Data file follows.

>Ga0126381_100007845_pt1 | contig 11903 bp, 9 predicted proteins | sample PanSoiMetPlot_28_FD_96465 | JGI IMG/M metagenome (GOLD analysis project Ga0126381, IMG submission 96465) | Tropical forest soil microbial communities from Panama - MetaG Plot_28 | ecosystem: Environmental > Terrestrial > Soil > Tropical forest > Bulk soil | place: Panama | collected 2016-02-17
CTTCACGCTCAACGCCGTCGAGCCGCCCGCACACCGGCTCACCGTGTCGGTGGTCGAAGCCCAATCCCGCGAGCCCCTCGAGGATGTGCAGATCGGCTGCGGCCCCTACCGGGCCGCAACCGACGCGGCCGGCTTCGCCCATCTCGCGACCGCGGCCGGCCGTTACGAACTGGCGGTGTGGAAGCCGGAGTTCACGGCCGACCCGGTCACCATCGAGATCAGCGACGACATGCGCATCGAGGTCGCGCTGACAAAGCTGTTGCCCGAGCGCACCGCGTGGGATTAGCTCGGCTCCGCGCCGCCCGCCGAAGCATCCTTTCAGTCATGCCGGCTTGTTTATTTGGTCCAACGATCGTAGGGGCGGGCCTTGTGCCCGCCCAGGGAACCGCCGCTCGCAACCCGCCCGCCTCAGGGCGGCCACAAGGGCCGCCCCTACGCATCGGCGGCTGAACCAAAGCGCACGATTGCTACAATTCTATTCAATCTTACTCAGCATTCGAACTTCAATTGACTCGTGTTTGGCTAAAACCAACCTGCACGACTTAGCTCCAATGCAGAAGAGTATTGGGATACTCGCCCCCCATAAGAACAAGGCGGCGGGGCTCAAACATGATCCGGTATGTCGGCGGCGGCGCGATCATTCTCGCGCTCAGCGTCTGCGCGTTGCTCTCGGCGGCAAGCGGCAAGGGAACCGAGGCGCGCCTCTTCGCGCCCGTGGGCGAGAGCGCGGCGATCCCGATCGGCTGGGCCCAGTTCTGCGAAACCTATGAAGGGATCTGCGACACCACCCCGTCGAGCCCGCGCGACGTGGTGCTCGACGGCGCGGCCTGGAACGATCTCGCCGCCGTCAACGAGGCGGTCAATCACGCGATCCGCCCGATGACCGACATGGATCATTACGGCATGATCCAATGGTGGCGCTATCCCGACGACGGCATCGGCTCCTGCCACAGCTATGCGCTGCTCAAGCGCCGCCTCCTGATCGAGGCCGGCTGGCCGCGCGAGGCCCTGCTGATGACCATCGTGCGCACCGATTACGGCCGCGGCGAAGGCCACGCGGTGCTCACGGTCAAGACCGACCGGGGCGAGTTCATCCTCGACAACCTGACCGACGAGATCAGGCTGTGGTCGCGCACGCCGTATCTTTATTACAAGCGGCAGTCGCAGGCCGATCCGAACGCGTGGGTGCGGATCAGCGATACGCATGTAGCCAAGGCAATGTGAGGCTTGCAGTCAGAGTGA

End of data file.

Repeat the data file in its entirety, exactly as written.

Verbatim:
>Ga0126381_100007845_pt1 | contig 11903 bp, 9 predicted proteins | sample PanSoiMetPlot_28_FD_96465 | JGI IMG/M metagenome (GOLD analysis project Ga0126381, IMG submission 96465) | Tropical forest soil microbial communities from Panama - MetaG Plot_28 | ecosystem: Environmental > Terrestrial > Soil > Tropical forest > Bulk soil | place: Panama | collected 2016-02-17
CTTCACGCTCAACGCCGTCGAGCCGCCCGCACACCGGCTCACCGTGTCGGTGGTCGAAGCCCAATCCCGCGAGCCCCTCGAGGATGTGCAGATCGGCTGCGGCCCCTACCGGGCCGCAACCGACGCGGCCGGCTTCGCCCATCTCGCGACCGCGGCCGGCCGTTACGAACTGGCGGTGTGGAAGCCGGAGTTCACGGCCGACCCGGTCACCATCGAGATCAGCGACGACATGCGCATCGAGGTCGCGCTGACAAAGCTGTTGCCCGAGCGCACCGCGTGGGATTAGCTCGGCTCCGCGCCGCCCGCCGAAGCATCCTTTCAGTCATGCCGGCTTGTTTATTTGGTCCAACGATCGTAGGGGCGGGCCTTGTGCCCGCCCAGGGAACCGCCGCTCGCAACCCGCCCGCCTCAGGGCGGCCACAAGGGCCGCCCCTACGCATCGGCGGCTGAACCAAAGCGCACGATTGCTACAATTCTATTCAATCTTACTCAGCATTCGAACTTCAATTGACTCGTGTTTGGCTAAAACCAACCTGCACGACTTAGCTCCAATGCAGAAGAGTATTGGGATACTCGCCCCCCATAAGAACAAGGCGGCGGGGCTCAAACATGATCCGGTATGTCGGCGGCGGCGCGATCATTCTCGCGCTCAGCGTCTGCGCGTTGCTCTCGGCGGCAAGCGGCAAGGGAACCGAGGCGCGCCTCTTCGCGCCCGTGGGCGAGAGCGCGGCGATCCCGATCGGCTGGGCCCAGTTCTGCGAAACCTATGAAGGGATCTGCGACACCACCCCGTCGAGCCCGCGCGACGTGGTGCTCGACGGCGCGGCCTGGAACGATCTCGCCGCCGTCAACGAGGCGGTCAATCACGCGATCCGCCCGATGACCGACATGGATCATTACGGCATGATCCAATGGTGGCGCTATCCCGACGACGGCATCGGCTCCTGCCACAGCTATGCGCTGCTCAAGCGCCGCCTCCTGATCGAGGCCGGCTGGCCGCGCGAGGCCCTGCTGATGACCATCGTGCGCACCGATTACGGCCGCGGCGAAGGCCACGCGGTGCTCACGGTCAAGACCGACCGGGGCGAGTTCATCCTCGACAACCTGACCGACGAGATCAGGCTGTGGTCGCGCACGCCGTATCTTTATTACAAGCGGCAGTCGCAGGCCGATCCGAACGCGTGGGTGCGGATCAGCGATACGCATGTAGCCAAGGCAATGTGAGGCTTGCAGTCAGAGTGA